Early-life trauma may increase heart disease risk in adults
Stress in early life may change the immune response in the kidneys, increasing the risk of heart disease later in life, according to a new study. The paper, published ahead of print in the American Journal of Physiology—Renal Physiology, was chosen as an APSselect article for December.
Previous research has shown that traumatic events in childhood may lead to high blood pressure in adults, often a precursor to heart disease. Animal studies suggest that early life stress may also increase markers of inflammation. The research team looked at the kidneys of rats separated from their mothers soon after birth. The kidneys are a major regulator of long-term blood pressure. The researchers found that male rats in the separated group had higher concentrations of T cells and neutrophils compared to a control group not separated from their mothers. T cells and neutrophils are white blood cells that are key components of the immune system; an increase in these cells can be a marker of inflammation. In addition, the separated rats' kidneys had an increase in biomarkers that are indicative of inflammation and promoting immune responses.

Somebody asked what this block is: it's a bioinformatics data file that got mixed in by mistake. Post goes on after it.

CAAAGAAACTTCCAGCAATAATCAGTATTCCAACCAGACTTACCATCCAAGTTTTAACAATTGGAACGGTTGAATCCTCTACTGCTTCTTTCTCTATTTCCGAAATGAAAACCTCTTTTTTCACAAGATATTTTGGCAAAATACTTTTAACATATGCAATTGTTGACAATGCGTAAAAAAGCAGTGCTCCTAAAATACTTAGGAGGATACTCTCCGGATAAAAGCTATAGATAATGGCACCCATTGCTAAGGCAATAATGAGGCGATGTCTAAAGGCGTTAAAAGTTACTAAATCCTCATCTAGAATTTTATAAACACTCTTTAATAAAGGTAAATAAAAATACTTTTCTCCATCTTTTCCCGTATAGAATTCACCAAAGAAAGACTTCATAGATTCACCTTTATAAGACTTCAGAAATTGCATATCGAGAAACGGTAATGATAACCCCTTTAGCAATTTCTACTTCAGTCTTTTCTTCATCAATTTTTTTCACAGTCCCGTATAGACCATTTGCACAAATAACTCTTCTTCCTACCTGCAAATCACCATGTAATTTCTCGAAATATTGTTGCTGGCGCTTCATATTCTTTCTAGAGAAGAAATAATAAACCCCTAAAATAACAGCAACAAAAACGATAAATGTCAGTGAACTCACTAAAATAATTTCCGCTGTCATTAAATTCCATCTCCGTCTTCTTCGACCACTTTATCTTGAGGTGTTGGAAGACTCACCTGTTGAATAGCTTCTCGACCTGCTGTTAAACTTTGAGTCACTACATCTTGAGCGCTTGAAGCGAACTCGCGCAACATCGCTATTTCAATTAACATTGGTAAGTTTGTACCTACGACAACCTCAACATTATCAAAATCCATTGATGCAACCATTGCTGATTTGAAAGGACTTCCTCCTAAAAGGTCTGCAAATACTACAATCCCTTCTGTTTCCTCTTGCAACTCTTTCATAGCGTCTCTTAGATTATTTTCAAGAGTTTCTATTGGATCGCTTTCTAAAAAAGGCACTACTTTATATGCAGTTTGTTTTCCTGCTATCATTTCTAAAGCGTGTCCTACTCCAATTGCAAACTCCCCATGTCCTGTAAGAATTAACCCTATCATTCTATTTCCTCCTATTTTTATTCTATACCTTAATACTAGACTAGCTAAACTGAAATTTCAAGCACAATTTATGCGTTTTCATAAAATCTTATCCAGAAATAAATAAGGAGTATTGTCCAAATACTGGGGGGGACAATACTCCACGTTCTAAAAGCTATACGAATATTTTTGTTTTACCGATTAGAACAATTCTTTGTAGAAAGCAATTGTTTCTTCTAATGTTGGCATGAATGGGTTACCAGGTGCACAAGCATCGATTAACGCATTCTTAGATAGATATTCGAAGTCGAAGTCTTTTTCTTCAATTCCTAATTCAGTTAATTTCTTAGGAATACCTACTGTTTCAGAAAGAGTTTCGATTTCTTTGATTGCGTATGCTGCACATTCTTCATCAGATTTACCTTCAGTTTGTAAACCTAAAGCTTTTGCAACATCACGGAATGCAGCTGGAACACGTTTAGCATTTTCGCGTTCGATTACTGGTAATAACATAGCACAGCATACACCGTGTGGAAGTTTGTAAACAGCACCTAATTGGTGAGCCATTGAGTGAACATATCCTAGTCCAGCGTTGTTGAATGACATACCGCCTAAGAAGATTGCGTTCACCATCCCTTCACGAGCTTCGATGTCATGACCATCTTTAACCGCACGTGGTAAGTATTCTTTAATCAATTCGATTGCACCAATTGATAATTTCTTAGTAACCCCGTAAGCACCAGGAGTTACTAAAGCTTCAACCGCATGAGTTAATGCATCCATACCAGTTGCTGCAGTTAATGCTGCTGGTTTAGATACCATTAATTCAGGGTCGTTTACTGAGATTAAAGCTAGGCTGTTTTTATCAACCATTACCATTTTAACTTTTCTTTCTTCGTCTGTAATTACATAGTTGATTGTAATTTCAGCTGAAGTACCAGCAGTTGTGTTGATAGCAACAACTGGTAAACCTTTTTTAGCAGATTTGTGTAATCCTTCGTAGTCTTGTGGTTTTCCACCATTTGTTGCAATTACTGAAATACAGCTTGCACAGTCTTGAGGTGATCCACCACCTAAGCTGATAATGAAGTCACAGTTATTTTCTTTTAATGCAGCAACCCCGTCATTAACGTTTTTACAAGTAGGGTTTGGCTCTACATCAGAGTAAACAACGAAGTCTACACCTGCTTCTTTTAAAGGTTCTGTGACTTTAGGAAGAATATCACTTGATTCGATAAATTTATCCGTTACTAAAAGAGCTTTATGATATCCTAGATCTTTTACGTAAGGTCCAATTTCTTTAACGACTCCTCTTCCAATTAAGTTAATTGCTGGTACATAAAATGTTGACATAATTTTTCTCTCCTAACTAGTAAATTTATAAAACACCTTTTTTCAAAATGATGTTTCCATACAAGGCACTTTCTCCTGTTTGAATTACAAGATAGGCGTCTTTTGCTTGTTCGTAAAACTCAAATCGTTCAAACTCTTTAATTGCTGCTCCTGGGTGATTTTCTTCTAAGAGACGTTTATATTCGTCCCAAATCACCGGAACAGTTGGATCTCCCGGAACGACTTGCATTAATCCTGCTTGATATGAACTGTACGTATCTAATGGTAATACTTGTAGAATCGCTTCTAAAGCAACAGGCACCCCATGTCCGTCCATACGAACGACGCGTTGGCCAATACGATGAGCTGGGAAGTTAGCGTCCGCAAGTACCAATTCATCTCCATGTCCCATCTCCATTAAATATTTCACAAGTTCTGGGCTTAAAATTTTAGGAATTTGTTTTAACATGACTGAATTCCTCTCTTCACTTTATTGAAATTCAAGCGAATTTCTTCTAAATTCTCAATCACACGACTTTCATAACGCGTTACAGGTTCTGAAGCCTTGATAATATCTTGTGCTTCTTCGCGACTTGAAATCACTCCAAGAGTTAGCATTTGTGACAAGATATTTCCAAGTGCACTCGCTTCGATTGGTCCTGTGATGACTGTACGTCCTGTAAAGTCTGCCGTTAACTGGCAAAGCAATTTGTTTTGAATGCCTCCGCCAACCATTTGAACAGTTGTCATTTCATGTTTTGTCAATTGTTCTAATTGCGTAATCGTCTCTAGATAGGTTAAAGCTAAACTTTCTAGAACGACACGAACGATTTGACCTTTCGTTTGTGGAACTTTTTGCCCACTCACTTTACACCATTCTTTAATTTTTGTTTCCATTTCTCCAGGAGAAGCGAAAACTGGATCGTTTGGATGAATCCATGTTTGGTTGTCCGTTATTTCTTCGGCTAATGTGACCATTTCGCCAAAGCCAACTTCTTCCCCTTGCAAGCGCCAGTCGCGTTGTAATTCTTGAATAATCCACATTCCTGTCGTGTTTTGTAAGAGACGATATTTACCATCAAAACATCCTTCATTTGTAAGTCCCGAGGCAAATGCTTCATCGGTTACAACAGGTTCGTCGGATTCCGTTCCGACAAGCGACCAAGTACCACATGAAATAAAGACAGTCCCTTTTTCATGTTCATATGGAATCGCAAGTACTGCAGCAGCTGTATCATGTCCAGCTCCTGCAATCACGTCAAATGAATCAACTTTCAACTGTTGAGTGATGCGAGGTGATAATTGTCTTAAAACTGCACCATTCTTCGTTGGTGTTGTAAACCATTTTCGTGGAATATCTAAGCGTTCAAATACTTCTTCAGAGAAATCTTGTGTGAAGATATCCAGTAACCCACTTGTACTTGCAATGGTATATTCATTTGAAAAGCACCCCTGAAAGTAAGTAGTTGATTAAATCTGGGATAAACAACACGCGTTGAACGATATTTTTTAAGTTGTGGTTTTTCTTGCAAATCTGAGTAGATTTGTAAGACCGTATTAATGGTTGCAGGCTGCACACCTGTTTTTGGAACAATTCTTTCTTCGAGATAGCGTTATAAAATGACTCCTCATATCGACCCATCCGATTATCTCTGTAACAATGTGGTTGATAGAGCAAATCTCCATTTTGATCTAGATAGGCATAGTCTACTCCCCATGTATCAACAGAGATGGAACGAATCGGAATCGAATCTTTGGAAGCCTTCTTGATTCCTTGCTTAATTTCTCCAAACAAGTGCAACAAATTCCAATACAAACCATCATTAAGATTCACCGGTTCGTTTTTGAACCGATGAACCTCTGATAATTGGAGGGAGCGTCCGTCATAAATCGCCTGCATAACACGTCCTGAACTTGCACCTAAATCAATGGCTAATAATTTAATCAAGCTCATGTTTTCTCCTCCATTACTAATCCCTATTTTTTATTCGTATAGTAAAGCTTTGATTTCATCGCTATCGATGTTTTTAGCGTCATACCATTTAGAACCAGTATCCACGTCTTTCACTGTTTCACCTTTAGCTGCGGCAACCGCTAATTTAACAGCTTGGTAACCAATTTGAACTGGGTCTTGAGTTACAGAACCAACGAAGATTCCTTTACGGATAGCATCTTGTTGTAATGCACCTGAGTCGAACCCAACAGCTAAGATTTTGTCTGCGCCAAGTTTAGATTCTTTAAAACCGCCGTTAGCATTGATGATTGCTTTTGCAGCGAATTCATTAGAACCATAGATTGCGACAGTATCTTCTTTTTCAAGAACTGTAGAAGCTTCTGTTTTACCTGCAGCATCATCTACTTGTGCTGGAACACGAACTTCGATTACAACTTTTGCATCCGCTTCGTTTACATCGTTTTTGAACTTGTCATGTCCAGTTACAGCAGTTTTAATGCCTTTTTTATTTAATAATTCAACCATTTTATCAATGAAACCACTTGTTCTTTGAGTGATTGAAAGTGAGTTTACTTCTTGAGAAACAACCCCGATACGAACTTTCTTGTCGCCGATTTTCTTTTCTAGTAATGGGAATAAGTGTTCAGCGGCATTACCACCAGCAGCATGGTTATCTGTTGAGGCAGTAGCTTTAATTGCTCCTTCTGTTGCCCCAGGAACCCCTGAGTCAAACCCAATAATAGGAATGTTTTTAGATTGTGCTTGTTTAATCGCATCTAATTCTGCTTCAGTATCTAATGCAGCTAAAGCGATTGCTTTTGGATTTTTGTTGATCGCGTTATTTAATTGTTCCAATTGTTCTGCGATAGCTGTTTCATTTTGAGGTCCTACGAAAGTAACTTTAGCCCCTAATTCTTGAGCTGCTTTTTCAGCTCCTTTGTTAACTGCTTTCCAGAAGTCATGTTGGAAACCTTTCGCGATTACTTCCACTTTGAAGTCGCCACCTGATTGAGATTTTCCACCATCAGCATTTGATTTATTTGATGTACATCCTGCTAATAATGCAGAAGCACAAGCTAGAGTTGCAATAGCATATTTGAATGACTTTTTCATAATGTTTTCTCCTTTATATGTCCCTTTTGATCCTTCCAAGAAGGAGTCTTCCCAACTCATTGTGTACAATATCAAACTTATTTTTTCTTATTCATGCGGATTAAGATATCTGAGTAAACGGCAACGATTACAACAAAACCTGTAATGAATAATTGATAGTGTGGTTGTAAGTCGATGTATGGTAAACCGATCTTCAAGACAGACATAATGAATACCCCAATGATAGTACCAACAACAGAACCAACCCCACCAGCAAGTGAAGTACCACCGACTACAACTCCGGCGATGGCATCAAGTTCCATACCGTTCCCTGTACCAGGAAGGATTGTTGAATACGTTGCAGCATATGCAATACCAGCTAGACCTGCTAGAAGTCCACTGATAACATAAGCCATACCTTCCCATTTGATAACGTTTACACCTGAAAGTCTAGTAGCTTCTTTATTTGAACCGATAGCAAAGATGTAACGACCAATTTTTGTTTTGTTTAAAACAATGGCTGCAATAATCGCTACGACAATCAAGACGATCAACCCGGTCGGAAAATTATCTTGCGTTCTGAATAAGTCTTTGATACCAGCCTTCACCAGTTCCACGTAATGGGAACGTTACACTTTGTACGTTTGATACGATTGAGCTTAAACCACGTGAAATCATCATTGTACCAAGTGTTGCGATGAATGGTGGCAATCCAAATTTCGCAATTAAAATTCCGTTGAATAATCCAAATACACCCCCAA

These changes in the separated group "may play an important role in promoting cardiovascular disease earlier and more robustly in adulthood," the researchers wrote.
The article, "Early life stress induces priming of the immune response in kidneys of adult male rats," is published ahead of print in the American Journal of Physiology—Renal Physiology.